Daily Dispatches
A United Airlines jet departs in view of the air traffic control tower at Seattle-Tacoma International Airport.
Associated Press/Photo by Elaine Thompson
A United Airlines jet departs in view of the air traffic control tower at Seattle-Tacoma International Airport.

Midday Roundup: Lawmakers send air traffic controllers back to work


Back in the tower. Around noon today, the House voted to end furloughs instituted by the Federal Aviation Administration (FAA), authorizing the agency to use funds from other accounts to pay for staffing expenses. The Senate passed the measure late Thursday. The FAA started telling air traffic controllers to stay home on Monday as part of cost-cutting measures required under the federal budget cuts known as the sequester. The furloughs caused runway backups and angry outbursts from passengers stuck on the tarmac. Republicans accused the agency of purposely making the delays worse than necessary to make a political point. Although the furloughs will end as soon as President Barack Obama signs the measure into law, it’s not clear how quickly the FAA can change schedules and get staffing levels back to normal levels.

Immigrants on juries. According to a report on Fox News, California could soon become the first state in the nation to allow legal immigrants who aren’t yet citizens to serve on juries. The California Assembly passed the bill on Thursday. It’s sponsor claims the state needs to expand the jury pool. Under federal law, only citizens can serve on federal juries. But local jurisdictions have more leeway in who they allow to pass judgment in criminal and civil cases. Other qualifications, including age and proficiency in English, would remain in place if the bill is voted into law.

Closing Kaesong. South Korean officials announced today they would withdraw the country’s remaining staffers from a jointly run industrial facility just across the border in North Korea. The Kaesong complex was a symbol of peacetime cooperation between the two countries, but as tensions escalated in the last few months, North Korea used it as a bargaining chip in its attempt to force the West to lift sanctions imposed after the country conducted a forbidden nuclear test. The North blocked South Korean workers from entering the plant weeks ago. And officials have refused the remaining 175 Southern workers access to fresh food and medical supplies. South Korean officials had hoped talks on the issue would prevent the facility’s complete closure, but North Korea refused to come to the negotiating table.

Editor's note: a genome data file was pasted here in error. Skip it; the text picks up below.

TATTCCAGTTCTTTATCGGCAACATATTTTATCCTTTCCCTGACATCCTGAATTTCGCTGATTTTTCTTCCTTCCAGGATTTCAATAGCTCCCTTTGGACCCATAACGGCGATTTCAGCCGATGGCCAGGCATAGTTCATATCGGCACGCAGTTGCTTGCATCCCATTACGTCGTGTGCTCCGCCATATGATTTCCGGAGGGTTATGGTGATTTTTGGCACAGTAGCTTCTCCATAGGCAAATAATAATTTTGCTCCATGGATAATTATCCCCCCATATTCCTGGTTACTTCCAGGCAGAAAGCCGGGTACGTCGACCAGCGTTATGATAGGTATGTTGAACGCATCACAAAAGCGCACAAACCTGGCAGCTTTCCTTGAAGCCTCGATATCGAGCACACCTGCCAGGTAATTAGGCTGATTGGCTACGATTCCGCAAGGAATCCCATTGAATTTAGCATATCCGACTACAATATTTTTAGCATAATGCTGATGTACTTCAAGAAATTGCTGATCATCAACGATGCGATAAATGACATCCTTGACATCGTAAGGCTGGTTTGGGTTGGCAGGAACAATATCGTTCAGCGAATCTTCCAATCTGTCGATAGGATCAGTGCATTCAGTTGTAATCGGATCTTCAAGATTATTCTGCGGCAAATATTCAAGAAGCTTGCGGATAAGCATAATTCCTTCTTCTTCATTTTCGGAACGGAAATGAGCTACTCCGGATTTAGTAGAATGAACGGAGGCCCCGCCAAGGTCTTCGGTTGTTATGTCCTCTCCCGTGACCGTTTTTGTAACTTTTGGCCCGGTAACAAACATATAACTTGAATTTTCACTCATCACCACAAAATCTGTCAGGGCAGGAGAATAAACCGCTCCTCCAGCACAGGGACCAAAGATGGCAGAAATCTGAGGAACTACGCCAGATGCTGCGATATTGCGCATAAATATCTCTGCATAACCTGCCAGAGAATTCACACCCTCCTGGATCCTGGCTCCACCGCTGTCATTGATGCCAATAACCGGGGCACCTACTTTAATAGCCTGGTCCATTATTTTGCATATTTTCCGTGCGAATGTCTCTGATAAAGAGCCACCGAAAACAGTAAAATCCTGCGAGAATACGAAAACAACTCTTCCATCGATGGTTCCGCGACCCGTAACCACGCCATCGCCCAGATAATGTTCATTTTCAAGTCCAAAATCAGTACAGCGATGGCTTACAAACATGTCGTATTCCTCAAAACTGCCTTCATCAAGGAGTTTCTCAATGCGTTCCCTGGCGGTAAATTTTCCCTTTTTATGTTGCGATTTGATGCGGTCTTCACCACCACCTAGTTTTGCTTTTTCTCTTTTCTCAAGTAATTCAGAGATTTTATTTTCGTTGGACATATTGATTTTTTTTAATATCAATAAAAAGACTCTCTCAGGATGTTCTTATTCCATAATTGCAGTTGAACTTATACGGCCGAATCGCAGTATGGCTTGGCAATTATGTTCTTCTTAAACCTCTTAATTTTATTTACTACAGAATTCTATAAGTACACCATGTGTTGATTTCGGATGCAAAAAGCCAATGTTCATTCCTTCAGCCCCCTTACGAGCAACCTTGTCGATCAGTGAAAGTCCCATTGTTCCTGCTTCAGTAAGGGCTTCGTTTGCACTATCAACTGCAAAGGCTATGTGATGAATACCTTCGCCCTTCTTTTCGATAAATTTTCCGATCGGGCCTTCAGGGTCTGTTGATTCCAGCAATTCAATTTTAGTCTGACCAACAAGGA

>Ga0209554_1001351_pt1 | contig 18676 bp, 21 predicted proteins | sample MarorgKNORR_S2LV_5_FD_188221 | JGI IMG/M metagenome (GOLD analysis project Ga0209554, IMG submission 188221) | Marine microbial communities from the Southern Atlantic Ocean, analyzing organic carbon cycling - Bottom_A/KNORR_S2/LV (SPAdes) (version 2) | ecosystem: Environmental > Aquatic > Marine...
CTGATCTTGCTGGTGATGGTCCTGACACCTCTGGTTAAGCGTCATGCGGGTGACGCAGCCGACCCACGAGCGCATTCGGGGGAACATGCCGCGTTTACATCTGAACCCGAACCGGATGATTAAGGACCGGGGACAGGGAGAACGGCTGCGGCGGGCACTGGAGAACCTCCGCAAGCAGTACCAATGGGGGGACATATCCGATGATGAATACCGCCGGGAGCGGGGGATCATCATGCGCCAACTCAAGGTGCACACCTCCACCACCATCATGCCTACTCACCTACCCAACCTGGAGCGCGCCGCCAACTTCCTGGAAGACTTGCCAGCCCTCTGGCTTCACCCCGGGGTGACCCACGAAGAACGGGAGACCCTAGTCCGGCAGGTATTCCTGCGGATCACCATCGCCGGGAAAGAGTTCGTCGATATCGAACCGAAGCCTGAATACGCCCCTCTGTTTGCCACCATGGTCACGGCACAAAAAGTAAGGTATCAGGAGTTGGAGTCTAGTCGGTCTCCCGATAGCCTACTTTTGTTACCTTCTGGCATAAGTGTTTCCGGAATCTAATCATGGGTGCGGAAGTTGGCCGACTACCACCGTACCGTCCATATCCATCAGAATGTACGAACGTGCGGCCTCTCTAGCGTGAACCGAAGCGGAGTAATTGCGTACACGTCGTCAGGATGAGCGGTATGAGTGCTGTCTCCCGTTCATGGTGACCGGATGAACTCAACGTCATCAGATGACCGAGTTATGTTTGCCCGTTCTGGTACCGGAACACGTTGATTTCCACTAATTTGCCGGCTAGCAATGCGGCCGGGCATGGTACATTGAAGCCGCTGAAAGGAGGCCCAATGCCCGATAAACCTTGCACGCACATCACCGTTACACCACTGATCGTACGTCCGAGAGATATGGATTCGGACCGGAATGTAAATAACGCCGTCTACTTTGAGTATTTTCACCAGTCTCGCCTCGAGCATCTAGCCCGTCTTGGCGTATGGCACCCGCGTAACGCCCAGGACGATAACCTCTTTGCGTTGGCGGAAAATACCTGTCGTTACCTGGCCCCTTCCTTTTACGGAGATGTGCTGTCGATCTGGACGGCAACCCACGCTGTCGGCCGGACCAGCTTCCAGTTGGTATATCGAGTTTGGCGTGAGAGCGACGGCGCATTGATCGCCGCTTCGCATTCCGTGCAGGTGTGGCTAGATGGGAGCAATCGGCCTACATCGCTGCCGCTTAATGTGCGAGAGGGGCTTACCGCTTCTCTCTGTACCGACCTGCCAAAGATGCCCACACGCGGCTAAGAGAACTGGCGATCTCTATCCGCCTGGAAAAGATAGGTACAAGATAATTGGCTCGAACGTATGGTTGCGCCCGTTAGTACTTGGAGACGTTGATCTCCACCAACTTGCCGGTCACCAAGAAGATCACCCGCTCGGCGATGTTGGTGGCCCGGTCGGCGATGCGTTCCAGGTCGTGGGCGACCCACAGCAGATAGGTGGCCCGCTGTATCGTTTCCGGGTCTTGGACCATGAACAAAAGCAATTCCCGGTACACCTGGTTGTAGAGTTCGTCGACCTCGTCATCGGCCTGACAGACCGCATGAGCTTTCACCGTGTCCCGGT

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Tsunami debris. A small fishing boat that washed ashore in Northern California earlier this month is part of the tons of debris swept from Japan during the March 2011 tsunami. Federal officials confirmed Thursday they had traced the 20-foot vessel back to Takata High School, where it was used in the marine sciences program. The massive wave that followed a devastating earthquake destroyed the school and much of the town around it, Rikuzentakata in the Iwate prefecture. Experts expected some of the debris swept into the ocean would eventually end up on the West Coast of North America. But so far, only 27 items have been confirmed as tsunami debris.

Slow going. Economic growth during the first quarter of this year failed to meet expectations, heightening fears of a nationwide economic slowdown. Economists expected the Gross Domestic Product index to rise by 3 percent. It only grew 2.5 percent. Consumer spending also grew but at the expense of saving, which could spell trouble in future months.

Leigh Jones
Leigh Jones

Leigh lives in Houston with her husband and daughter. She is the managing editor of WORLD's website.


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